Koa Mahali Bugiyal



Reaching Juda Talao - First Night Trekking Halt
    
The jungle path ends suddenly at the rim of a Bugiyal. As one reaches the rim, a Talao is visible. Beautiful undulating grasslands surround the Talao. The water is clear. There are two grassy islands at the middle of the pool. The entire place is surrounded by hills and forests. It is an absolute ‘cut-off’ experience from the world. No mobile signal is available. Juda Talao is surrounded with dense forest.
    
Naina selects the best spot over viewing the Talao for our tent. Torrential rain starts no sooner our guide and porter set up our tent.
    
Soon after setting up two tents, Naina and Cha-Cha get busy to cook our lunch. It is 1.30 pm now.  The rain stops as suddenly as it came. It is only 2.30 pm now, and we have plenty of time to explore.
    
We walk around the Talao, and enter the forest around. Since we are all that are here, the forest does not reserve her verdurous beauty from us.  Often it rains in torrents sending us back to the tent.  As per Naina’s calculation, we have covered only 4 km today:

Shankri (1920m) - 2 km
Jay Nala - 1 km
Koa Mahali -1 km
Juda Talao (2600m)

We feel, the route is about 6 km.


Juda Talao -1 – Camping beside the Lake


Juda Talao -2 – The Lake and the island


Juda Talao - 3 - View from the other side


Juda Talo - 4 – Walking by the Lake


Juda Talao - 5 – Next Morning

Juda Talo to Kedar Kantha - Day-2 of Trek
    
Next morning, we rise early. But the sky is cloudy and the entire place is wrapped by thick mist. We start at 8 am the next morning. It is misty still, and the Talao seems reluctant to wake up.  As we trek on, its dreamy visage is visible through the curtain of mist. The ascent is steep, and as we pass through dense forest with careful steps, birds soothe us.


Enroute Kedar Kantha

Reaching Bujulla Thutch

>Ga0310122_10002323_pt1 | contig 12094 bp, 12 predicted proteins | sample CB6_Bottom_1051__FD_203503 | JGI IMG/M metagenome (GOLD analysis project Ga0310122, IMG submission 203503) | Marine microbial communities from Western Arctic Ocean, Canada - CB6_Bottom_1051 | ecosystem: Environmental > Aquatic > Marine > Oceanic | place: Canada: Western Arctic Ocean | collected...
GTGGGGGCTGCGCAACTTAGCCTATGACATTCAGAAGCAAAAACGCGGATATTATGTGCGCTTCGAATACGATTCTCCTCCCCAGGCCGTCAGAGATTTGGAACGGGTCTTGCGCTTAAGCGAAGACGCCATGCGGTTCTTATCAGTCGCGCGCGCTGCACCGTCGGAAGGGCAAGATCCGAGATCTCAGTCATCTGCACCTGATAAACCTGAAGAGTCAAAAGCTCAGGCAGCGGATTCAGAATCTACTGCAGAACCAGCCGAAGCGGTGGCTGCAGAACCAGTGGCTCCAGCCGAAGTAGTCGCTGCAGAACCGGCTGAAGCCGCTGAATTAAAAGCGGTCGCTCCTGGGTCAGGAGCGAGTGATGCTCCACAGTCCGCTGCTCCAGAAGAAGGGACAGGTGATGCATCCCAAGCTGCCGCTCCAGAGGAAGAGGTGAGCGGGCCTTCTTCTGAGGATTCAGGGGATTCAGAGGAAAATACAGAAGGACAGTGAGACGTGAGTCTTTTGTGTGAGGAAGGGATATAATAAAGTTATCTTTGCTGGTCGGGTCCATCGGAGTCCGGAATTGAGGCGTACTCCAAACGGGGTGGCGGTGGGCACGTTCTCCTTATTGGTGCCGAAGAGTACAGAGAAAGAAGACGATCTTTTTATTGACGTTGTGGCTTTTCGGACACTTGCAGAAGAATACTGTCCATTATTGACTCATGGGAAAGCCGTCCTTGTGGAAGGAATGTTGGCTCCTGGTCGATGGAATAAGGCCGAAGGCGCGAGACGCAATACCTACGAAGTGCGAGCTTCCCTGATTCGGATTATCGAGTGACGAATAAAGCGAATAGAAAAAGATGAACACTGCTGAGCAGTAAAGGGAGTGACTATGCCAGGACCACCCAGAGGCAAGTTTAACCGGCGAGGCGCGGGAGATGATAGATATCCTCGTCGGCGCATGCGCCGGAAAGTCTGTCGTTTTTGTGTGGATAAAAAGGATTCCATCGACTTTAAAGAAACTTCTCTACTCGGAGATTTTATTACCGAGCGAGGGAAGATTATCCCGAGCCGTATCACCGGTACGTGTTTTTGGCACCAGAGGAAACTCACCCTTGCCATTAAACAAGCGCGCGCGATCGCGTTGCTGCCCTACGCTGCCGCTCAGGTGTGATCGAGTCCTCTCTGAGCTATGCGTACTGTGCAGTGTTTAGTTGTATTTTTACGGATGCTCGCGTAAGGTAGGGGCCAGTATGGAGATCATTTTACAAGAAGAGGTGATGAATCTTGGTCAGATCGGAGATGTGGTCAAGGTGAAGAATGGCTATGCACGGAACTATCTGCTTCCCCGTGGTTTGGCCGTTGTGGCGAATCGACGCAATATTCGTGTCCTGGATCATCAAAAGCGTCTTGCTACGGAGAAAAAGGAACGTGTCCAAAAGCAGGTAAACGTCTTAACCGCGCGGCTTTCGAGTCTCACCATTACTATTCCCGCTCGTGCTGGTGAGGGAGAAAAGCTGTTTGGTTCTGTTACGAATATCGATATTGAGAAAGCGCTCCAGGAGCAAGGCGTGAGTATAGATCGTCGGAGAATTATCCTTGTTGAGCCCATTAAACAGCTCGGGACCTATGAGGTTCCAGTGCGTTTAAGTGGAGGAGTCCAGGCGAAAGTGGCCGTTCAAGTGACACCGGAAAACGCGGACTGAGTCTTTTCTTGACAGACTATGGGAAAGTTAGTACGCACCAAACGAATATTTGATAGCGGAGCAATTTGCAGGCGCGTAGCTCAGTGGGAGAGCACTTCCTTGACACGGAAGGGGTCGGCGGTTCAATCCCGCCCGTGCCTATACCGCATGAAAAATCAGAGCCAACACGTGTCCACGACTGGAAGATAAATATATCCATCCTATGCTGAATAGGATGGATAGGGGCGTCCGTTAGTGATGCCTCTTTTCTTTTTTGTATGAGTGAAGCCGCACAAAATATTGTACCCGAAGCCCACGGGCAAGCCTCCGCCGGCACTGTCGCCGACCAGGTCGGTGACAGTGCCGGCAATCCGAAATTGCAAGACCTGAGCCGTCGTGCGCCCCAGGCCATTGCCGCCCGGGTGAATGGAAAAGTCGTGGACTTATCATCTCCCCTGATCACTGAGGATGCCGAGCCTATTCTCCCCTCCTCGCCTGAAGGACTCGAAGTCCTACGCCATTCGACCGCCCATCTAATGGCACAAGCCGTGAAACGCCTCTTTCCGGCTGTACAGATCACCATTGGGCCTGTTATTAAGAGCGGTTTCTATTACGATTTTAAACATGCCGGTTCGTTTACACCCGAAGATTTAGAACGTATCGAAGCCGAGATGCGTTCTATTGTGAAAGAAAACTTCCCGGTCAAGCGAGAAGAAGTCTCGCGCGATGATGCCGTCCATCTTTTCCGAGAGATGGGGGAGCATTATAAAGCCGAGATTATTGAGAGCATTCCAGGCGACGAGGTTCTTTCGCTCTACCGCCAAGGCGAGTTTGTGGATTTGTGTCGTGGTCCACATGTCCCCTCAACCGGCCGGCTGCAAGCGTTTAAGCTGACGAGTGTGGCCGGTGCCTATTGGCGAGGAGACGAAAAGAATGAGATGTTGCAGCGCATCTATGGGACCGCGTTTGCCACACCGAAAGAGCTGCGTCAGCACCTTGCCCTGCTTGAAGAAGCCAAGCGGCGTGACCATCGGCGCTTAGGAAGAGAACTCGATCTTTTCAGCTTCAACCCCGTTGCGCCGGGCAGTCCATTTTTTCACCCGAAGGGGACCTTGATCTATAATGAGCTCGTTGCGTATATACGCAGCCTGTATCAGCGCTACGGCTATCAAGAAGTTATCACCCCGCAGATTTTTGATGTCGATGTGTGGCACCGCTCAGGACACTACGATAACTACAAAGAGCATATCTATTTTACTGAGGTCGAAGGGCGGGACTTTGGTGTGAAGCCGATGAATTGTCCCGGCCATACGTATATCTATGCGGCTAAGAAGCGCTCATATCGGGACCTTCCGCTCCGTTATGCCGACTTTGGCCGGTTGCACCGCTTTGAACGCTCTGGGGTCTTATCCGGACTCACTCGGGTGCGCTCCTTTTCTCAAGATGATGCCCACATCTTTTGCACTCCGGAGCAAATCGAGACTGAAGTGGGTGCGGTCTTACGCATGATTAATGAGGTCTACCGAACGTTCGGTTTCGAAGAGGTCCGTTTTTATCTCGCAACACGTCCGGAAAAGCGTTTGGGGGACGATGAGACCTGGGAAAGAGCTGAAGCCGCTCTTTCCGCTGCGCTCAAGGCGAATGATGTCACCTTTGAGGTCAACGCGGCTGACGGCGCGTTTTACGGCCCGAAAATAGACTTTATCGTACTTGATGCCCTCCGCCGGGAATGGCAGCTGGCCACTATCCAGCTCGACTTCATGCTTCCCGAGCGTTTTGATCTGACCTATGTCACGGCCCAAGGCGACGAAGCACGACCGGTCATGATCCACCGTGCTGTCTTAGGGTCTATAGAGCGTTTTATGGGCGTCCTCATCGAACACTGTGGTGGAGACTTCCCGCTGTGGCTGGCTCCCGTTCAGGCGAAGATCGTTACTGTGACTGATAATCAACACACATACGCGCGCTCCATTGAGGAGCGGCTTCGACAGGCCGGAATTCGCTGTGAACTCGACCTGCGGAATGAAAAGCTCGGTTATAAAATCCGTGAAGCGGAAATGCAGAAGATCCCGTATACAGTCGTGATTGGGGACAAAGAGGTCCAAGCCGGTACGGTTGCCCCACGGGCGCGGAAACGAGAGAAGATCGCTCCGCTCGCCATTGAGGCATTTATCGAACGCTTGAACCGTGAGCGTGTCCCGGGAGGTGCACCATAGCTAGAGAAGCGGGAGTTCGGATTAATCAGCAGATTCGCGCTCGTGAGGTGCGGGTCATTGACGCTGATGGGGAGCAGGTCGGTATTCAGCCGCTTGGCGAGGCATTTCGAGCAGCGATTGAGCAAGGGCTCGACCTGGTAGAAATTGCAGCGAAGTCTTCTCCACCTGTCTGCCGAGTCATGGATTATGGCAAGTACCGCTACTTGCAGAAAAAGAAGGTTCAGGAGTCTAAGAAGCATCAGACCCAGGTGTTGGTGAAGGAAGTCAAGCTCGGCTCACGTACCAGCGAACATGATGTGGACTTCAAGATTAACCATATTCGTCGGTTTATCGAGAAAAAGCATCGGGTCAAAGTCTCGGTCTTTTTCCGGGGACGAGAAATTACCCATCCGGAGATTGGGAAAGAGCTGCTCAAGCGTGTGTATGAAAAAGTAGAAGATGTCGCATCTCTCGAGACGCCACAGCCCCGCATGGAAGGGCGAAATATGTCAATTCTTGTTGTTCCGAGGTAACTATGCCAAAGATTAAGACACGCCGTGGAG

As we reach Bujulla Thutch, a smiling old face greets us. He, and another semi-old man live there in a shepherd hut. As we sit comfortably in the hut, we take part in relay Gargara-smoking.  12 buffaloes graze or sleep lazily. We take half hour rest, drink pure buffalo milk, and then start our final trek again.

Nearing Kedar Kantha 


Luckily for us, it does not rain much. After a short trek, the Kedar Kantha ridge is visible, however, we have to drag ourselves quite yet. Finally, we reach Bayna Thutch (3600m). As soon as I am complacent on reaching the Bugiyal, our guide and porter seem to be in a walking-spree as they walk on and on till they reach a flat place just beneath the peak.
 
Sun and rain play in jovial harmony, as I and my friend Partha take no time to return to ‘animal pleasures’ of adolescence.  We decide to stay here for the next day, and taste the idyllic pleasures of our glorious forefathers.
 
Clouds hide the mountain ranges for the most of the time, however, unfazed, the peaks are too keen to show us their faces. 

Juda Talao (2600m) -1 km
Dunga Thutch - 1km
Monal Thutch
Bujulla Thutch
Bayna Thutch (3600m)


Bayna Thutch (Kedar Kantha Base Camp) – First View


Bayna Thutch at Evening

Reaching Kedar Kantha

We spend a very luxurious time the next day, taking shots to our heart’s content, strolling along the Bugiyal, searching angles., as angel clouds envelop us with moist wings.